If You're an Adult Who's Still Nervous About Talking to People With Disabilities
First up, I want to tell you it’s OK if you don’t know anything about people with disabilities, even if you’ve reached adulthood.
Lots of people were raised in environments where our questions weren’t answered. Disabilities were spoken of in hushed tones. Children with disabilities were institutionalized for life with their parents being urged to forget they exist.
Lots of people go about their lives never getting to know a person with a disability (that they know of). Then when someone turns up in your workplace, school or church who has a visible disability, all that fear and miseducation keeps you from seeing them as a person to whom they can introduce themselves and strike up a friendship.
What if I say something offensive?
What if I say something foolish?
It’s so cool that they’re out and about though, that’s really inspiring.
I didn’t even want to come today and there’s nothing wrong with me.
What do I even have to offer if they’ve got their s*** together and I don’t?
Should I ask that lady I know who has a disabled son about what I can and can’t say? That seems like a waste of her time…
Have I been staring this whole time?
Crap. Now it’s awkward and they’ll think I’m judging them.
The main thing is that you’re here now, you’re curious and you care. You can stop the overthinking.
A crash course on disabilities
- A disability is any limitation, disorder, illness or disease that substantially affects a person’s life.
- Some people are born with a disability and some people get them during their lifetime. Some get them because they got sick, others because they had an accident.
- Some people are permanently disabled and some people are disabled for a little while. There are some disabilities that you can see and many you can’t see.
- Around 18 percent of Australians have a disability. For people over 60, that figure jumps to 53 percent and only increases with age. If you think about it, people who stay able-bodied all their lives are the unusual ones.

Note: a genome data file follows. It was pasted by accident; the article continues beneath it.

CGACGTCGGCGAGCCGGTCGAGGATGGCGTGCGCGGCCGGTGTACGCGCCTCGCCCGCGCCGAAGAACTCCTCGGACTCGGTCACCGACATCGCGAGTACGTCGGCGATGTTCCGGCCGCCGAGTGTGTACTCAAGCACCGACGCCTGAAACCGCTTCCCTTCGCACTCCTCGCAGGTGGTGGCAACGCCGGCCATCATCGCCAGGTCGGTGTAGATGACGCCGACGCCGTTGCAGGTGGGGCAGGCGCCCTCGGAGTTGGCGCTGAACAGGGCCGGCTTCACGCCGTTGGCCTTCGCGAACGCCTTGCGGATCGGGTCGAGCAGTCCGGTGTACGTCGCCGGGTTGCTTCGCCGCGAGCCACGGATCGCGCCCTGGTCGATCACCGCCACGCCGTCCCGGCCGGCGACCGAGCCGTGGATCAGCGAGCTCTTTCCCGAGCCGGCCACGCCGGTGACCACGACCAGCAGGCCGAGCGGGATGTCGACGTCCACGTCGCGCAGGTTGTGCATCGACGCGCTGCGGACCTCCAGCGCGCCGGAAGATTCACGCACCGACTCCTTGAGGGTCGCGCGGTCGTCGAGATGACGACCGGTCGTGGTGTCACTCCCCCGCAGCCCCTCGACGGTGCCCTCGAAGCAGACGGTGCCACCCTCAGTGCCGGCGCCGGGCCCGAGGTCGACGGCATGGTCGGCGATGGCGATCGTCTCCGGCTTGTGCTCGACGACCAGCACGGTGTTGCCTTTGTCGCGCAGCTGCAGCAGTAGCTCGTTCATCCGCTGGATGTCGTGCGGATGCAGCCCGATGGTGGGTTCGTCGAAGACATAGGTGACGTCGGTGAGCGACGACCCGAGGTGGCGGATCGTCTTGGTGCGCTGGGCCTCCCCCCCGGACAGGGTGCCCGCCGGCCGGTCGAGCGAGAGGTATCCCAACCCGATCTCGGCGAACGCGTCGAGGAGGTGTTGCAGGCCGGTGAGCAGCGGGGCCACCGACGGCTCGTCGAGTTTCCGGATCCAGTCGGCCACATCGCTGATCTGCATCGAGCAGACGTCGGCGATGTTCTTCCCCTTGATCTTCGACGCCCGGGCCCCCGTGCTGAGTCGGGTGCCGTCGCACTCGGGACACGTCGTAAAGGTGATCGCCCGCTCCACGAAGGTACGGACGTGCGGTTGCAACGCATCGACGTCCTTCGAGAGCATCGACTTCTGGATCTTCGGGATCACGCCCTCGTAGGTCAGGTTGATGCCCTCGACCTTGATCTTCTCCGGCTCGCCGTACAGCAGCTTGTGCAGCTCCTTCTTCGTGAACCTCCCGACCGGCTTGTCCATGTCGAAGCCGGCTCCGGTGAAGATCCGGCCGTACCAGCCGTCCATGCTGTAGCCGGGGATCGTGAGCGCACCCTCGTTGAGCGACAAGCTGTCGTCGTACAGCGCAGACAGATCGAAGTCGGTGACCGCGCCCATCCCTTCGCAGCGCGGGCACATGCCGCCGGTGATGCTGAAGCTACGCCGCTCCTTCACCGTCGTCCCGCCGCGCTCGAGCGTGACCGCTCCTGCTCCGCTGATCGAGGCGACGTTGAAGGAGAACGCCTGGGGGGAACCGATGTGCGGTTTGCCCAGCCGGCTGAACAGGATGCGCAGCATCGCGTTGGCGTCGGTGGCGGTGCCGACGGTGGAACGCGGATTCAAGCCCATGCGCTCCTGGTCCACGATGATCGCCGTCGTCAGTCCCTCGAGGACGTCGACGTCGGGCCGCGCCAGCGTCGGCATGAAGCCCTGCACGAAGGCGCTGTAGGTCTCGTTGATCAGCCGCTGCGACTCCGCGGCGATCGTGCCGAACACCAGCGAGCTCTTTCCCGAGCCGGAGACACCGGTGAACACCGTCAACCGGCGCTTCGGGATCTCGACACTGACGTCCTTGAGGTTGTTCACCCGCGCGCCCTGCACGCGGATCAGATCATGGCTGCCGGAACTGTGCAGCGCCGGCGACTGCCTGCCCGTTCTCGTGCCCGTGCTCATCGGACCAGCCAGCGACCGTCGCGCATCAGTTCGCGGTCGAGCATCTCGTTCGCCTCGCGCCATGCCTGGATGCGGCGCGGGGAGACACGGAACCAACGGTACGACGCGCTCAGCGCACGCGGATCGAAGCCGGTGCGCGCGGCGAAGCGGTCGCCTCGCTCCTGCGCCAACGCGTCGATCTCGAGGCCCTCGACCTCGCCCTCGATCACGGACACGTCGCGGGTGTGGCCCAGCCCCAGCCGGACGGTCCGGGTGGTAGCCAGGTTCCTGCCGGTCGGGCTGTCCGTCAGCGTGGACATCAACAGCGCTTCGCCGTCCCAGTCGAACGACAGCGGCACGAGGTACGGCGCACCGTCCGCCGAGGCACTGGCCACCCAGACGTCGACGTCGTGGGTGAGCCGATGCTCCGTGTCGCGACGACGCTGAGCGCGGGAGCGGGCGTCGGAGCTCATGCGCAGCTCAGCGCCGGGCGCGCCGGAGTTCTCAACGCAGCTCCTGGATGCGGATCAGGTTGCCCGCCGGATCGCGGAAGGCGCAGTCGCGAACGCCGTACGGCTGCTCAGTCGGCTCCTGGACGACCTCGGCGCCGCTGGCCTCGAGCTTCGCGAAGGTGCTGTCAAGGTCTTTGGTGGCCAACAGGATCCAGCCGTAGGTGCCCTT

Here are seven things to remember
- Talk to people with disabilities like you would any other person who has interests, passions, favorite TV shows, favorite sports, opinions and pop singers they hate. Because they are any other person.
- People with disabilities are people. Expect a person with a disability to have a full range of experiences, emotions, feelings and actions. Because they do. Sometimes people with disabilities act rude. Sometimes they’re lovely. They are allowed to have the same range as everyone else. They’re not there to fill out your diversity quota, and they’re not there to be your inspiration.
- Ask before you help. Sometimes the way you want to help might be something a person with a disability doesn’t want, or could hurt them. There might also be things you can do to help that you might not have thought of.
- Don’t be nosy. By all means ask about their experiences, how they feel, what they want and need, and what you can do to make their lives easier, but don’t ask for their medical records so you can decide what’s going on for yourself. If you’re not their primary care physician, you also probably want to hold off from talking about the miracle cure to their illness.
- Be patient. If you know someone with a disability that varies from day to day and they skip your birthday party, but they’re at another outing next weekend, it’s probably not about you. Give them the benefit of the doubt and remember some days are good for parties, and some demand naps. That can be upsetting for everyone.